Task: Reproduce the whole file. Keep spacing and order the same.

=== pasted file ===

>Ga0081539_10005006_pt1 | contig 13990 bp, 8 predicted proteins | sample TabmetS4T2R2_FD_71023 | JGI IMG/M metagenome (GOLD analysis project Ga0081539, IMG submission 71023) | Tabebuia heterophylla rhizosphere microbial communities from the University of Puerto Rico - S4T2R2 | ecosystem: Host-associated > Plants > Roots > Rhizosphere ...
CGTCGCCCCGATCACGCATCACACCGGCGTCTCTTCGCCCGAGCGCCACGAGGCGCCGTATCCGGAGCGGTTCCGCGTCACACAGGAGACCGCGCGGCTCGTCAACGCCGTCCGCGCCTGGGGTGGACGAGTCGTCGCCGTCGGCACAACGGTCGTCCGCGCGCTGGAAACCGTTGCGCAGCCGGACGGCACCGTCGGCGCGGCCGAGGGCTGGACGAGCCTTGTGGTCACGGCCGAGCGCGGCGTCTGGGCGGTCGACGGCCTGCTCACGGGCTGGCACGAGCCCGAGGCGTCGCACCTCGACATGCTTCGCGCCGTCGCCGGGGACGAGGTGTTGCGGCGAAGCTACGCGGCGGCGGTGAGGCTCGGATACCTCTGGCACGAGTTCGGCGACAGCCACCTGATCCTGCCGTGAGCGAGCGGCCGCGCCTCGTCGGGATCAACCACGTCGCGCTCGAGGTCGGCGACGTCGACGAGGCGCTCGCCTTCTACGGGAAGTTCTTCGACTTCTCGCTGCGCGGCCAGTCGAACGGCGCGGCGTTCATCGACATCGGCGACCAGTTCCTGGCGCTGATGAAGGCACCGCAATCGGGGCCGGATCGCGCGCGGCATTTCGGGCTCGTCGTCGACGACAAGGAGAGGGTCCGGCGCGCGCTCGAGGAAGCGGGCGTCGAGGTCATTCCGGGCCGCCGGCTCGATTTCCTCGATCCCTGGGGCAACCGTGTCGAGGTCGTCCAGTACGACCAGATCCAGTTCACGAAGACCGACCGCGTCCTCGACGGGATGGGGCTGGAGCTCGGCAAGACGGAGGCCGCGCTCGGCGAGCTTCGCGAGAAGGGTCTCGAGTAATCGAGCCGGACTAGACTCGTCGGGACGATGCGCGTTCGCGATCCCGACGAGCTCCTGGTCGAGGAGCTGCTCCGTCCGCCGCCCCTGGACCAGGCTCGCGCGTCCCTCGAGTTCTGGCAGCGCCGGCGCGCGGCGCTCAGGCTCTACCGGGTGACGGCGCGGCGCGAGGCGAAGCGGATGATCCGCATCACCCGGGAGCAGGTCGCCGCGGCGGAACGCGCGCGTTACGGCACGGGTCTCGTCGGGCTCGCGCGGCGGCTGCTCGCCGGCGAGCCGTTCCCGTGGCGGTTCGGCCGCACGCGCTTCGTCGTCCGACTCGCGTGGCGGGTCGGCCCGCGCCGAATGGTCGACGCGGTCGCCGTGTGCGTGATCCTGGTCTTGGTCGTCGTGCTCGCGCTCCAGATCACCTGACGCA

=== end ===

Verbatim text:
>Ga0081539_10005006_pt1 | contig 13990 bp, 8 predicted proteins | sample TabmetS4T2R2_FD_71023 | JGI IMG/M metagenome (GOLD analysis project Ga0081539, IMG submission 71023) | Tabebuia heterophylla rhizosphere microbial communities from the University of Puerto Rico - S4T2R2 | ecosystem: Host-associated > Plants > Roots > Rhizosphere ...
CGTCGCCCCGATCACGCATCACACCGGCGTCTCTTCGCCCGAGCGCCACGAGGCGCCGTATCCGGAGCGGTTCCGCGTCACACAGGAGACCGCGCGGCTCGTCAACGCCGTCCGCGCCTGGGGTGGACGAGTCGTCGCCGTCGGCACAACGGTCGTCCGCGCGCTGGAAACCGTTGCGCAGCCGGACGGCACCGTCGGCGCGGCCGAGGGCTGGACGAGCCTTGTGGTCACGGCCGAGCGCGGCGTCTGGGCGGTCGACGGCCTGCTCACGGGCTGGCACGAGCCCGAGGCGTCGCACCTCGACATGCTTCGCGCCGTCGCCGGGGACGAGGTGTTGCGGCGAAGCTACGCGGCGGCGGTGAGGCTCGGATACCTCTGGCACGAGTTCGGCGACAGCCACCTGATCCTGCCGTGAGCGAGCGGCCGCGCCTCGTCGGGATCAACCACGTCGCGCTCGAGGTCGGCGACGTCGACGAGGCGCTCGCCTTCTACGGGAAGTTCTTCGACTTCTCGCTGCGCGGCCAGTCGAACGGCGCGGCGTTCATCGACATCGGCGACCAGTTCCTGGCGCTGATGAAGGCACCGCAATCGGGGCCGGATCGCGCGCGGCATTTCGGGCTCGTCGTCGACGACAAGGAGAGGGTCCGGCGCGCGCTCGAGGAAGCGGGCGTCGAGGTCATTCCGGGCCGCCGGCTCGATTTCCTCGATCCCTGGGGCAACCGTGTCGAGGTCGTCCAGTACGACCAGATCCAGTTCACGAAGACCGACCGCGTCCTCGACGGGATGGGGCTGGAGCTCGGCAAGACGGAGGCCGCGCTCGGCGAGCTTCGCGAGAAGGGTCTCGAGTAATCGAGCCGGACTAGACTCGTCGGGACGATGCGCGTTCGCGATCCCGACGAGCTCCTGGTCGAGGAGCTGCTCCGTCCGCCGCCCCTGGACCAGGCTCGCGCGTCCCTCGAGTTCTGGCAGCGCCGGCGCGCGGCGCTCAGGCTCTACCGGGTGACGGCGCGGCGCGAGGCGAAGCGGATGATCCGCATCACCCGGGAGCAGGTCGCCGCGGCGGAACGCGCGCGTTACGGCACGGGTCTCGTCGGGCTCGCGCGGCGGCTGCTCGCCGGCGAGCCGTTCCCGTGGCGGTTCGGCCGCACGCGCTTCGTCGTCCGACTCGCGTGGCGGGTCGGCCCGCGCCGAATGGTCGACGCGGTCGCCGTGTGCGTGATCCTGGTCTTGGTCGTCGTGCTCGCGCTCCAGATCACCTGACGCA